The issue is that light falls off dramatically as flash range increases, and you can't use a more powerful direct flash (able to light up the background) for a closer subject (because that would make the closer subject overexposed).

So, if you have a closer subject (as in the photo in your first post in a large gym), and white balance is correct for that subject when using a flash; then the background elements will not be correct (they're too far away to be effected by the light from the flash and the white balance needed for them will be different).

That's because the temperature of the lighting in a typical gym environment is going to fall somewhere 3000k and 4000k. But, the temperature of the flash is usually closer to 5500k (and your closer subject will be lit mostly by the flash, but the further away subjects will be lit mostly by the gym lighting).

If you try to "average" the temperature between them, then neither will be correct.

Although a tool like Billy mentioned can work with Flash in mixed lighting, it's designed to work with a subject at a specific range (i.e., if you're shooting a subject from 6 feet away, that's where you'd point your camera to set a custom white balance for that subject), provided you're using similar exposure settings. That's because the light from the flash and light from ambient light sources would make up the same percentage of the exposure for a given subject at a given distance using the same exposure settings (whereas the flash power in proportion to ambient light sources would change with a different subject at a different distance).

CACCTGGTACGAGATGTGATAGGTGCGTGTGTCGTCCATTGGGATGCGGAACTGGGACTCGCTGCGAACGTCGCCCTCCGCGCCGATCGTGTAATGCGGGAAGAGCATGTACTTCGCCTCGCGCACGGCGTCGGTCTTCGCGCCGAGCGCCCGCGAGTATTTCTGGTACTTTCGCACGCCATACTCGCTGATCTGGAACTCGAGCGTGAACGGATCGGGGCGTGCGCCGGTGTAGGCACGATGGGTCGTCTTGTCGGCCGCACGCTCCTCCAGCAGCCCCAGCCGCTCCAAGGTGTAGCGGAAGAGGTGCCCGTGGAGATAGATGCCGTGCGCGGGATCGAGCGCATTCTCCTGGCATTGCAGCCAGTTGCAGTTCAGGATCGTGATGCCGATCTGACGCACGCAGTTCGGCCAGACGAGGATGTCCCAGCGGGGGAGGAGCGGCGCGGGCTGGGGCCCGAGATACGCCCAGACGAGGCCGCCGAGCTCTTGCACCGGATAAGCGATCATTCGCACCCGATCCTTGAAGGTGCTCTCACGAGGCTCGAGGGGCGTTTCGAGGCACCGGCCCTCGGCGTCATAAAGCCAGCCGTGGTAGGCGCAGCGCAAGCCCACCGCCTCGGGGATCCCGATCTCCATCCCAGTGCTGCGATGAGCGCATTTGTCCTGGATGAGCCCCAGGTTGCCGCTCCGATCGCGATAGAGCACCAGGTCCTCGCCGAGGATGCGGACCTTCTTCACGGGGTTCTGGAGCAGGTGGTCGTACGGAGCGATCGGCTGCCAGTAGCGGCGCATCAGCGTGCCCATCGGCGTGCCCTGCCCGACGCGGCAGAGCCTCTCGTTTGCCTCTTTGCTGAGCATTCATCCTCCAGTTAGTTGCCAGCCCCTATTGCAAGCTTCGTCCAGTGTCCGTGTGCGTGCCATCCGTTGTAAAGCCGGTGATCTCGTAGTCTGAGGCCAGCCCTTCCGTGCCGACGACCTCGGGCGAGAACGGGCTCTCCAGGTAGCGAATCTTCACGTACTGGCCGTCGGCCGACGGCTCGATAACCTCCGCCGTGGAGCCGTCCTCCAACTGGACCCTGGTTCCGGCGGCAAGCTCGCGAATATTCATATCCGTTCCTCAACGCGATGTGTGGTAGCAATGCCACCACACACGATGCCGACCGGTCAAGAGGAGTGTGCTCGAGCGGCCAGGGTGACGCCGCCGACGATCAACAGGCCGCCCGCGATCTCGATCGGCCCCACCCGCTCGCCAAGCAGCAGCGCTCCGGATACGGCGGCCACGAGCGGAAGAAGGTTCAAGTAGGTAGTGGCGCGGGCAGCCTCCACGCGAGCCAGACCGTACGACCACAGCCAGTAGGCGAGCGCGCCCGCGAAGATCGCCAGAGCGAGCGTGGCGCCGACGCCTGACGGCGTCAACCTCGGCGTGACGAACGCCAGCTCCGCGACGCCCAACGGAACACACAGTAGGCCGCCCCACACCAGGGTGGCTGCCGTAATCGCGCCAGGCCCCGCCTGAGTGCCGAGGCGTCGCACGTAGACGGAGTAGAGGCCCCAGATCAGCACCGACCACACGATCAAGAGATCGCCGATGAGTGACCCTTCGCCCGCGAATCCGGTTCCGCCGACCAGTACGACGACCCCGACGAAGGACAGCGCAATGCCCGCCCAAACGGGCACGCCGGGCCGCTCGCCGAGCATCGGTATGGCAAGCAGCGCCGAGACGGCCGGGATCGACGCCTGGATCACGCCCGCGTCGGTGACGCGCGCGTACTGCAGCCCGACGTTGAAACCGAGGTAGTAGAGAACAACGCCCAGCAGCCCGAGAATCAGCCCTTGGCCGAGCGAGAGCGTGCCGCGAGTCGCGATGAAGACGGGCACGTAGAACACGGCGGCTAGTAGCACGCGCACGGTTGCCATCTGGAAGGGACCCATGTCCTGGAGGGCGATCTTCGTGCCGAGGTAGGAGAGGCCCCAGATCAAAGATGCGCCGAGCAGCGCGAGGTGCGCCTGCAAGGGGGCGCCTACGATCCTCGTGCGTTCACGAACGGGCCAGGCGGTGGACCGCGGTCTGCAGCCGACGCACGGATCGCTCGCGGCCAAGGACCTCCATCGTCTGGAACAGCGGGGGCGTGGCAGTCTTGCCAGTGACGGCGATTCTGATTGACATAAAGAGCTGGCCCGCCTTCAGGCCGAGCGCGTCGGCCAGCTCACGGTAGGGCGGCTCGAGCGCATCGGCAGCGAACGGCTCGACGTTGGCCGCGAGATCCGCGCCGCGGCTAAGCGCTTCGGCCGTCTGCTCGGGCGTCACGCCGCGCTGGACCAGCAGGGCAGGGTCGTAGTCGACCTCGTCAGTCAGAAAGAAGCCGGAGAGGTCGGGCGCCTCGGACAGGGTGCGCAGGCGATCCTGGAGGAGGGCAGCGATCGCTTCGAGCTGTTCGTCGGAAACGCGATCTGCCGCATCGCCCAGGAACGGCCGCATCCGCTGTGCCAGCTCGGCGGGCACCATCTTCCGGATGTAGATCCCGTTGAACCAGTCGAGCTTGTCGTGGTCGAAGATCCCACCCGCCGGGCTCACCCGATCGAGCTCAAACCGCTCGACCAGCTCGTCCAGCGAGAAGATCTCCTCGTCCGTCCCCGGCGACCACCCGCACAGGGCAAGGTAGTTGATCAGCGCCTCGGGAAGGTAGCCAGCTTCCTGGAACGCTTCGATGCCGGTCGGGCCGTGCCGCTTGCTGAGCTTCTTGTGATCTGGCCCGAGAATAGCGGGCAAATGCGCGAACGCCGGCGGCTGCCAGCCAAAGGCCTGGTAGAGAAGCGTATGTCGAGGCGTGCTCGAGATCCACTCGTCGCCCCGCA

But, when you have subjects close to the flash (as in your sample); and subjects much further away; there is no way any tool can give you the correct white balance for both when using a flash, unless you use gels or similar tools, as Mark1616 mentioned in his first post to this thread; or have a flash that's powerful enough to illuminate an entire gym (which you're not going to get in a large gym unless you have multiple strobes, positioned in a way so that lighting is even from them throughout the gym).

The idea behind using colored gels (or diffusers with colored domes to reflect light from that color through the dome), is to transform the light from the flash so that it more closely matches the temperature of the lighting you're shooting in.

That way, you don't have differences in lighting temperature between your foreground and background.

For example, an amber gel will allow the light from your flash to more closely match tungsten lighting, and a green gel will allow your flash to more closely match the temperature from flourescent lighting. You can find gels of various colors to more closely match a given lighting (so that the light from the flash matches the lighting you're shooting in).

Then, you can accurately set a custom white balance for that type of environment using a tool like the one Billy mentioned (or using a gray or white card to set it).